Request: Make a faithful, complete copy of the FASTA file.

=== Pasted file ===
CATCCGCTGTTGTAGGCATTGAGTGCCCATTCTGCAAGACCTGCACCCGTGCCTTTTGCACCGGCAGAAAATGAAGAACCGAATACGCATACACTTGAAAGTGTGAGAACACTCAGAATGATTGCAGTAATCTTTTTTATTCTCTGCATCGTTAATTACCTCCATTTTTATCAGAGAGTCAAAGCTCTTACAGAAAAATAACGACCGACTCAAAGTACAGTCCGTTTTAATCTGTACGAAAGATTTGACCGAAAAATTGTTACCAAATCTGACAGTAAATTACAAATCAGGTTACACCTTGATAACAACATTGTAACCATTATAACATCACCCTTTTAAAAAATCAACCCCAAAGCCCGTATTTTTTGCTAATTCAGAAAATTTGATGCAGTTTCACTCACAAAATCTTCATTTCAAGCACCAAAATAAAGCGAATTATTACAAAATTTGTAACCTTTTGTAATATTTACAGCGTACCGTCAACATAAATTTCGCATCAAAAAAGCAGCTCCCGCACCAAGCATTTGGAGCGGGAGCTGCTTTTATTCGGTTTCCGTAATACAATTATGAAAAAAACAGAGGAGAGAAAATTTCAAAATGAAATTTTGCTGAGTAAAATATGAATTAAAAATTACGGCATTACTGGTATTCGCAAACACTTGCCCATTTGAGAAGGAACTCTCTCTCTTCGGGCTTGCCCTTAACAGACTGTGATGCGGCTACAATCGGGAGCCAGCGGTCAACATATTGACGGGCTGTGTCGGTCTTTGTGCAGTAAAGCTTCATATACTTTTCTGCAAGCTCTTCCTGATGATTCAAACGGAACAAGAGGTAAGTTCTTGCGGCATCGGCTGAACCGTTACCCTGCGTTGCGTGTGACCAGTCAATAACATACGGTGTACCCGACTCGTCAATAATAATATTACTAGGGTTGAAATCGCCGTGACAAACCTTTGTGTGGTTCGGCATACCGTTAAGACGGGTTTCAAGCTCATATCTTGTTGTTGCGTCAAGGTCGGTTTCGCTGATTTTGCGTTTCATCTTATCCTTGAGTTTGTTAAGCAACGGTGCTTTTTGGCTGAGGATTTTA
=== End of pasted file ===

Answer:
CATCCGCTGTTGTAGGCATTGAGTGCCCATTCTGCAAGACCTGCACCCGTGCCTTTTGCACCGGCAGAAAATGAAGAACCGAATACGCATACACTTGAAAGTGTGAGAACACTCAGAATGATTGCAGTAATCTTTTTTATTCTCTGCATCGTTAATTACCTCCATTTTTATCAGAGAGTCAAAGCTCTTACAGAAAAATAACGACCGACTCAAAGTACAGTCCGTTTTAATCTGTACGAAAGATTTGACCGAAAAATTGTTACCAAATCTGACAGTAAATTACAAATCAGGTTACACCTTGATAACAACATTGTAACCATTATAACATCACCCTTTTAAAAAATCAACCCCAAAGCCCGTATTTTTTGCTAATTCAGAAAATTTGATGCAGTTTCACTCACAAAATCTTCATTTCAAGCACCAAAATAAAGCGAATTATTACAAAATTTGTAACCTTTTGTAATATTTACAGCGTACCGTCAACATAAATTTCGCATCAAAAAAGCAGCTCCCGCACCAAGCATTTGGAGCGGGAGCTGCTTTTATTCGGTTTCCGTAATACAATTATGAAAAAAACAGAGGAGAGAAAATTTCAAAATGAAATTTTGCTGAGTAAAATATGAATTAAAAATTACGGCATTACTGGTATTCGCAAACACTTGCCCATTTGAGAAGGAACTCTCTCTCTTCGGGCTTGCCCTTAACAGACTGTGATGCGGCTACAATCGGGAGCCAGCGGTCAACATATTGACGGGCTGTGTCGGTCTTTGTGCAGTAAAGCTTCATATACTTTTCTGCAAGCTCTTCCTGATGATTCAAACGGAACAAGAGGTAAGTTCTTGCGGCATCGGCTGAACCGTTACCCTGCGTTGCGTGTGACCAGTCAATAACATACGGTGTACCCGACTCGTCAATAATAATATTACTAGGGTTGAAATCGCCGTGACAAACCTTTGTGTGGTTCGGCATACCGTTAAGACGGGTTTCAAGCTCATATCTTGTTGTTGCGTCAAGGTCGGTTTCGCTGATTTTGCGTTTCATCTTATCCTTGAGTTTGTTAAGCAACGGTGCTTTTTGGCTGAGGATTTTA